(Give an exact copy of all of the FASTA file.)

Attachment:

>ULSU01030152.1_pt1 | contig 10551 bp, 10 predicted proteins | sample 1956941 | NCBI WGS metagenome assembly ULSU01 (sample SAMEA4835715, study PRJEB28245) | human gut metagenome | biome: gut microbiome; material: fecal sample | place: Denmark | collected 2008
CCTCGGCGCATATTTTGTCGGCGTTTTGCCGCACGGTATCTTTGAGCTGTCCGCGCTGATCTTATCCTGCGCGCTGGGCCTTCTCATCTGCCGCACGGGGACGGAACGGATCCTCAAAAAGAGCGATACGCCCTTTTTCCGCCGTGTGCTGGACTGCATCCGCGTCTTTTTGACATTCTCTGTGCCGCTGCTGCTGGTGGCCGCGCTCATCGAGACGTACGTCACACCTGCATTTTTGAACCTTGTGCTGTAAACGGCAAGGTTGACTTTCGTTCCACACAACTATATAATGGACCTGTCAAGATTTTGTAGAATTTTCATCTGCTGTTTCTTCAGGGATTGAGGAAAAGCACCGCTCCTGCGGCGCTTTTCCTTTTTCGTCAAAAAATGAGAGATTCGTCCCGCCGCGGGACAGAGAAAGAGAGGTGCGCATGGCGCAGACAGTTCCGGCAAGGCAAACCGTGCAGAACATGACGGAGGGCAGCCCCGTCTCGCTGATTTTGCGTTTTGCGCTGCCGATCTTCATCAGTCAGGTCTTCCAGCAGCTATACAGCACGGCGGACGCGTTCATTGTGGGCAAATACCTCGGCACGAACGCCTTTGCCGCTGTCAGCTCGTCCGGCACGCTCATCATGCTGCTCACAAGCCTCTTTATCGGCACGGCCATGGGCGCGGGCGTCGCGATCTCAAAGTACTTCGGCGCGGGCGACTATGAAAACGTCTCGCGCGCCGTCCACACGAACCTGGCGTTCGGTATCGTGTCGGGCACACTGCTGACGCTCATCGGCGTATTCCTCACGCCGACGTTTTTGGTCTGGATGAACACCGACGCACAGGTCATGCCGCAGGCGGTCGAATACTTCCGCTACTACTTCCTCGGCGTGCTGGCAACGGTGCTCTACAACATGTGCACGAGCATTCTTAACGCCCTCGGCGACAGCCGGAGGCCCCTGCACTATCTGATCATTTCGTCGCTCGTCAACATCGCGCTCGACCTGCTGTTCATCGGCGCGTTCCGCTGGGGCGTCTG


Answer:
>ULSU01030152.1_pt1 | contig 10551 bp, 10 predicted proteins | sample 1956941 | NCBI WGS metagenome assembly ULSU01 (sample SAMEA4835715, study PRJEB28245) | human gut metagenome | biome: gut microbiome; material: fecal sample | place: Denmark | collected 2008
CCTCGGCGCATATTTTGTCGGCGTTTTGCCGCACGGTATCTTTGAGCTGTCCGCGCTGATCTTATCCTGCGCGCTGGGCCTTCTCATCTGCCGCACGGGGACGGAACGGATCCTCAAAAAGAGCGATACGCCCTTTTTCCGCCGTGTGCTGGACTGCATCCGCGTCTTTTTGACATTCTCTGTGCCGCTGCTGCTGGTGGCCGCGCTCATCGAGACGTACGTCACACCTGCATTTTTGAACCTTGTGCTGTAAACGGCAAGGTTGACTTTCGTTCCACACAACTATATAATGGACCTGTCAAGATTTTGTAGAATTTTCATCTGCTGTTTCTTCAGGGATTGAGGAAAAGCACCGCTCCTGCGGCGCTTTTCCTTTTTCGTCAAAAAATGAGAGATTCGTCCCGCCGCGGGACAGAGAAAGAGAGGTGCGCATGGCGCAGACAGTTCCGGCAAGGCAAACCGTGCAGAACATGACGGAGGGCAGCCCCGTCTCGCTGATTTTGCGTTTTGCGCTGCCGATCTTCATCAGTCAGGTCTTCCAGCAGCTATACAGCACGGCGGACGCGTTCATTGTGGGCAAATACCTCGGCACGAACGCCTTTGCCGCTGTCAGCTCGTCCGGCACGCTCATCATGCTGCTCACAAGCCTCTTTATCGGCACGGCCATGGGCGCGGGCGTCGCGATCTCAAAGTACTTCGGCGCGGGCGACTATGAAAACGTCTCGCGCGCCGTCCACACGAACCTGGCGTTCGGTATCGTGTCGGGCACACTGCTGACGCTCATCGGCGTATTCCTCACGCCGACGTTTTTGGTCTGGATGAACACCGACGCACAGGTCATGCCGCAGGCGGTCGAATACTTCCGCTACTACTTCCTCGGCGTGCTGGCAACGGTGCTCTACAACATGTGCACGAGCATTCTTAACGCCCTCGGCGACAGCCGGAGGCCCCTGCACTATCTGATCATTTCGTCGCTCGTCAACATCGCGCTCGACCTGCTGTTCATCGGCGCGTTCCGCTGGGGCGTCTG